From the early white snowdrops through the vibrant yellow infusion of February and March to the soporific blues of April and back to white again. The horse chestnut is in full bloom, clumps of greater stitchwort are lining the meadow and the yarrow is covering the verges - which reminds me of an old rhyme. If you put an ounce of Yarrow sewed up in flannel and placed under your pillow before going to bed, having repeated the following words, it was meant to bring a vision of your future wife (or hen, in my case):
'Thou pretty herb of Venus' tree, Thy true name it is Yarrow; Now who my bosom friend must be, Pray tell thou me to-morrow.' (Halliwell's Popular Rhymes, etc.)
And the beautiful Hawthorn or May tree is in full bloom with masses of snowy white flowers. It is also known as the Whitethorn, as opposed to the Blackthorn.
In the "Forest Minstrel," William Howitt sang this ditty:
"The beautiful Hawthorn, that has now put on
Its summer luxury of snowy wreaths,
Bending its branches in exuberant bloom,
While to the light enamour'd gale it breathes,
Rife as its loveliness, its rare perfume. Glory of England's landscape!
Favourite tree of bard or lover! It flings far and free
Its grateful incense."
And then of course there's the old favourite about not casting your clout 'til May is out.
Which is probably sound advice about not changing your winter clothes for your summer ones until June, but might have something to do with the Hawthorn in bloom. Come to think of it, Lois hangs on to the last of her winter coat until June. But for the more reckless amongst you humans, it has been noted that you fling off your vests and long johns and reach for the open-toed sandals and socks at the first hint of warm weather. Lucky I have an all season jacket and don't have to bother with such matters!
Spring has blossomed and the weather is hot! We haven't had a drop of rain for ages and the ground is rock hard. The level on the pond is receeding daily and there are lots of unfortunate tadpoles that have been left high and dry on the banks. Kizzie and Mum celebrated Easter Sunday with wine and chocolate eggs and all of us had a lovely weekend sunbathing.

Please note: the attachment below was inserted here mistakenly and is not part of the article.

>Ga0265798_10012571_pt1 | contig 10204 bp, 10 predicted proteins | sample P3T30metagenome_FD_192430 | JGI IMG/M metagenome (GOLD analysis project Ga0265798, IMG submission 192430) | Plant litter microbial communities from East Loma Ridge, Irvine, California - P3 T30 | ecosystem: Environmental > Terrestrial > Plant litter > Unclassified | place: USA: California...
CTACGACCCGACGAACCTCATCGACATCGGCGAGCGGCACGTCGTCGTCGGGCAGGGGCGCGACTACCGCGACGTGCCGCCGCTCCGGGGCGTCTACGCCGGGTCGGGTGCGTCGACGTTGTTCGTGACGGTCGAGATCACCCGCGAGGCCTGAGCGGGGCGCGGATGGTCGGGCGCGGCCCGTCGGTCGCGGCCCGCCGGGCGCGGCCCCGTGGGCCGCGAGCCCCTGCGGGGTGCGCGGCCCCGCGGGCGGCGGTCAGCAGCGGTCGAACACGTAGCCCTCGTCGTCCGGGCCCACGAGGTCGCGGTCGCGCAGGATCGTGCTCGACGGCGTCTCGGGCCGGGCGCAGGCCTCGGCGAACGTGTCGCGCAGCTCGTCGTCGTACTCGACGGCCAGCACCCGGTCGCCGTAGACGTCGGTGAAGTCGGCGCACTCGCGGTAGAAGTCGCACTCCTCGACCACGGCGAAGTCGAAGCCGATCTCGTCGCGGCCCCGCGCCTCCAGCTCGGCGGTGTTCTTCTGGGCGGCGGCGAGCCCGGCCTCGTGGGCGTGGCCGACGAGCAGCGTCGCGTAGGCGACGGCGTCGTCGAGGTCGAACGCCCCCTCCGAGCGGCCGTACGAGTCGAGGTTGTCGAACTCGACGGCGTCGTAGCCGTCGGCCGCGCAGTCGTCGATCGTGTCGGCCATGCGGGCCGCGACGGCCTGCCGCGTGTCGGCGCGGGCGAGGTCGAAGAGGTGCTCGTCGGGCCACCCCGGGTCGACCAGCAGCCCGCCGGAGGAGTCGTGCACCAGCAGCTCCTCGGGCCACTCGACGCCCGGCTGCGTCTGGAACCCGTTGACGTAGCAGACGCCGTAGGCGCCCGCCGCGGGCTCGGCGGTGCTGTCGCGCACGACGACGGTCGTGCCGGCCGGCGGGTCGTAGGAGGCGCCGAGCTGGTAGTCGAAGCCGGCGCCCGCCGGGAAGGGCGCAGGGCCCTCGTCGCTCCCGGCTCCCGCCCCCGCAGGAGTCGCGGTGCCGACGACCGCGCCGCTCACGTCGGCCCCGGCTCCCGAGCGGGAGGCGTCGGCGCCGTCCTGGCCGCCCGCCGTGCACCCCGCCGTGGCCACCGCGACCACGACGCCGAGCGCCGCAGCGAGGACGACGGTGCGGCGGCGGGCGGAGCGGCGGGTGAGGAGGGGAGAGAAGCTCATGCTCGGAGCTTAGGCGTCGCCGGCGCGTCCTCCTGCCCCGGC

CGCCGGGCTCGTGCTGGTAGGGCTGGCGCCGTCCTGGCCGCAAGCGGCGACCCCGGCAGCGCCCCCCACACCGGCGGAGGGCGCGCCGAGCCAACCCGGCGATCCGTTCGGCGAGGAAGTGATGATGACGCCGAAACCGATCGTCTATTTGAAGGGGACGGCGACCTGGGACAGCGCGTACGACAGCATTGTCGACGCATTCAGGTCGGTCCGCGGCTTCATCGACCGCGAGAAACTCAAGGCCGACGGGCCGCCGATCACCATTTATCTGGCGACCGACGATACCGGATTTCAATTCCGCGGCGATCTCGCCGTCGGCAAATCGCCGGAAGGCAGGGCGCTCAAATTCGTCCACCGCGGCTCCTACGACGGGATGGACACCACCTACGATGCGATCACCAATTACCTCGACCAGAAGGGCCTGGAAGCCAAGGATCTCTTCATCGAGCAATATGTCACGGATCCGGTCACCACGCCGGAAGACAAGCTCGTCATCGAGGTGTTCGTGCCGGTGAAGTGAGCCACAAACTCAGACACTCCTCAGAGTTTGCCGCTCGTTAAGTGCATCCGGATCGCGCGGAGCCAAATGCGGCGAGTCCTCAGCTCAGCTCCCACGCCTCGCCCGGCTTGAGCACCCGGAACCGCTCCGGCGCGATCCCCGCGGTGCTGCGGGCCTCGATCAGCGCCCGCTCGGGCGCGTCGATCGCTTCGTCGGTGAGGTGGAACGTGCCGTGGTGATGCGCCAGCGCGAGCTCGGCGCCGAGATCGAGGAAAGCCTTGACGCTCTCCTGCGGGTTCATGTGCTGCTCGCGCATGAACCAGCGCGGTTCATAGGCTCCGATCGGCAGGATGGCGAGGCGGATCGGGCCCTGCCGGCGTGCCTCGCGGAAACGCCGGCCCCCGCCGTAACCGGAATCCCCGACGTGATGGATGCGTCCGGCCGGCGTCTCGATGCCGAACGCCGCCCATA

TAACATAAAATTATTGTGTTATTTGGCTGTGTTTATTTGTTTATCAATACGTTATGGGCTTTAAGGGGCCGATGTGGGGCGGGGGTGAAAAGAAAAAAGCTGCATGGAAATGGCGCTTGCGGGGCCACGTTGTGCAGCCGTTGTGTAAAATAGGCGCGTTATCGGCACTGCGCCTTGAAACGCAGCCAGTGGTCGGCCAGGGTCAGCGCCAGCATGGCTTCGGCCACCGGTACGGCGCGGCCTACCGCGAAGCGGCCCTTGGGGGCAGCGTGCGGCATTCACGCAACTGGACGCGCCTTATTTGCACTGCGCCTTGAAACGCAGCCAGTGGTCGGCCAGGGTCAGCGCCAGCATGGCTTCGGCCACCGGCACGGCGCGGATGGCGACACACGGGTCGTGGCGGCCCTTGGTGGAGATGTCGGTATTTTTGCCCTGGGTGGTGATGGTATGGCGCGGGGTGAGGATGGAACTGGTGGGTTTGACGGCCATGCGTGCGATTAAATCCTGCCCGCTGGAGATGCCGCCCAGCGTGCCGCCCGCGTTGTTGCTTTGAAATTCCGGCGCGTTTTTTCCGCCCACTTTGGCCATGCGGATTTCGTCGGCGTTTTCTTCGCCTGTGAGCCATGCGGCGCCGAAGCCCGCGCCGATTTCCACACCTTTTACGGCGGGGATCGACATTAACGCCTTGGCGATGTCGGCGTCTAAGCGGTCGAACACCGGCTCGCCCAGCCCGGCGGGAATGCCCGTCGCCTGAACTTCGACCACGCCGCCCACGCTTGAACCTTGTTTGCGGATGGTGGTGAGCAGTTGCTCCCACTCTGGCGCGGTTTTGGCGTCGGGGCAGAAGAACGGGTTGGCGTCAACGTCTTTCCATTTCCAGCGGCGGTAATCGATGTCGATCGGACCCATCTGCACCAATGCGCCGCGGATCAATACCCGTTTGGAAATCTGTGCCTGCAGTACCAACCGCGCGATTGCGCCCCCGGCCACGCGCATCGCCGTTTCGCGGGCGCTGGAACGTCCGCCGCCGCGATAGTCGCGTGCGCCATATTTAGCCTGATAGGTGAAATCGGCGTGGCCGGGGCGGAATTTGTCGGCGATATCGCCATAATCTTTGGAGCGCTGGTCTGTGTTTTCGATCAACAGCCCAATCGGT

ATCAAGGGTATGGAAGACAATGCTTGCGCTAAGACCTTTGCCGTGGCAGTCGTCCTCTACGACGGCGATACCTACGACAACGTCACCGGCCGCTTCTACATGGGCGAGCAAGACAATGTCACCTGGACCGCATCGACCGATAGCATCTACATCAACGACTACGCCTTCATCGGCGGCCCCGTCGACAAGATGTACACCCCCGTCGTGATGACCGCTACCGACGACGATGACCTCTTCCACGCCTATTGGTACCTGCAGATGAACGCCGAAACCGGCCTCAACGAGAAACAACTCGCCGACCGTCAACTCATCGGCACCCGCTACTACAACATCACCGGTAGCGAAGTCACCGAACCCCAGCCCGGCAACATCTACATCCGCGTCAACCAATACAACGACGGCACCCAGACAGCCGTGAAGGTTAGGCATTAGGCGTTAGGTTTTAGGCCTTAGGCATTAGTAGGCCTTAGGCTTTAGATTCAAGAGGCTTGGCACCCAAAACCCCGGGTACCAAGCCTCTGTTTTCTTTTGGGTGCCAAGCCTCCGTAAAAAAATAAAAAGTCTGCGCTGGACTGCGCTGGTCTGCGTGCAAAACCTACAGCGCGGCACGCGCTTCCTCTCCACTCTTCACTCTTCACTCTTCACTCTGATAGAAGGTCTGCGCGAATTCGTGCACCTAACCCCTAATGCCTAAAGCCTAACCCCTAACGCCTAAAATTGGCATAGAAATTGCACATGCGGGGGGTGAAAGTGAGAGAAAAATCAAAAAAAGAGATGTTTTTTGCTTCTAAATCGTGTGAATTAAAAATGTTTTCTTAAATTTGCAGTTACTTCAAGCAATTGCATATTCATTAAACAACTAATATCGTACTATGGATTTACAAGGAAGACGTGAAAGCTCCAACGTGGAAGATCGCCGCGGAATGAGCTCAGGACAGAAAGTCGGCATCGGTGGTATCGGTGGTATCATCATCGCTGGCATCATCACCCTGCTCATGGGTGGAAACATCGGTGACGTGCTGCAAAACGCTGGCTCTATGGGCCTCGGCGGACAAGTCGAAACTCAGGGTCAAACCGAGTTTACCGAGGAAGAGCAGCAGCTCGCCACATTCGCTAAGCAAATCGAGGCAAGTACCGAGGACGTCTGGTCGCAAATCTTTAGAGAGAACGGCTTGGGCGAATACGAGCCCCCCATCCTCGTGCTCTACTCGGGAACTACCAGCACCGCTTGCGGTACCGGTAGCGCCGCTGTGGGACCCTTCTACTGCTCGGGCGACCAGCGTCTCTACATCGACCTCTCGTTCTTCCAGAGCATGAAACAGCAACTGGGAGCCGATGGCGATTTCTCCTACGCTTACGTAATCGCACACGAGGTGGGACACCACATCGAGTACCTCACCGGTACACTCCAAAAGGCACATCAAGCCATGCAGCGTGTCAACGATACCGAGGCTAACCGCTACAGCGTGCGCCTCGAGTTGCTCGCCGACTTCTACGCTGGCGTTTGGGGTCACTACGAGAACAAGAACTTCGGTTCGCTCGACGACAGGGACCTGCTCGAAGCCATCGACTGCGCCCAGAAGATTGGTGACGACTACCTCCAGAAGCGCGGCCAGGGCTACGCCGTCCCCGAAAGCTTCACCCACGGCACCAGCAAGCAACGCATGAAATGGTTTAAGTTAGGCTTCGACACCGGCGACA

Lois and the cowslips
Lois has turned her back on even the most tasty fragment of hay in favour of the lush grass that has grown in abundance. The bright and cheerful yellows of the daffodils and primroses and cowslips have given way to the bluebells and violets that perfectly complement the new shades of green. And so many different shades of green!
The Rosecomb gang by the Water Tower
The Rosecomb gang are laying their eggs all over the place too. Under the cover of dense stinging nettles is a favourite - they are quite ingenious, if I say so myself. I have one tiny nephew who was born last week. I have named him Rod - Golden Rod. He is very cute and sharing a warm nursery with two baby Rosecombs and two baby Rumpless Game bantams.
Do move over, Truffle
Truffle and Mrs White vie for the nest in the straw bales each morning. Truffle usually wins. There are nests everywhere - we have a wren nesting in the potting shed. I watched the cock-wren building the shell of the nest - in fact he built several shell-nests and he took Mrs Jenny around to choose which she liked best. Mr Wren has several mates - and I'm not sure if Mrs Jenny knows!
Oh Happy Days
It really is a busy time. I heard the cuckoo this morning and Dad saw the swallow gang fly over the other day. The blossom on the blackthorn has faded and the green foliage is showing. Bracken shoots are rising from the dead leaves of last year and uncurling their fronds. Mum told me about a programme that she used to like called 'Happy Days' and The Fronds was in that. Strange to have a show about bracken leaves. Gordon
Eggs were used as a pagan celebration to welcome spring and early Christians adopted the egg, with a chick emerging, to symbolise the resurrection and new life at Easter. The giving of eggs at easter celebrates a new beginning. The oldest tradition was to give hard-boiled chicken eggs, which had been painted or dyed using natural ingredients like onion skins but the modern custom is to give chocolate eggs. Kizzie is looking forward to Easter Sunday and the end of Lent so that she can eat chocolate eggs all day! Sylvia x
When Kizzie was at primary school every summer, just before the holidays, her class would come up to our farm and have a picnic and treasure hunt and activity day. It was really great fun and the teachers admitted that they looked forward to it even more than the children.
One sunny June day the class of twenty eight boys and girls were making their way around the garden armed with their paper and pencils looking for flowers and trees and hidden nests. They trekked across the lower field, the fittest ones running ahead like cattle that had just been let out to grass after a long winter in the barn, shouting the answers gleefully. The next group, puffing to keep up, only stopping to write with difficulty by resting their paper on a chum's back - and the remainder walking slowly, very slowly - looking at the grass and sky, in a world of their own. And as they neared the picnic table on the lawn in front of the house, set out with jugs of orange juice and cakes and biscuits, they shrieked with delight and pointed and called to their friends to run faster. Not the jammy dodgers nor iced gems had caused such elation, but Lily, Sophie and Sally - three yearling Hereford heifers that were gathered around the table eating the aforementioned delicacies. Mum and Dad shooed them back into the paddock, much to their disappointment, but not before photos had been taken and that year's trip held a special place on the activities board in the school.
Duff Hart-Davis, the journalist and author, once wrote about sending visiting children on an egg-hunt: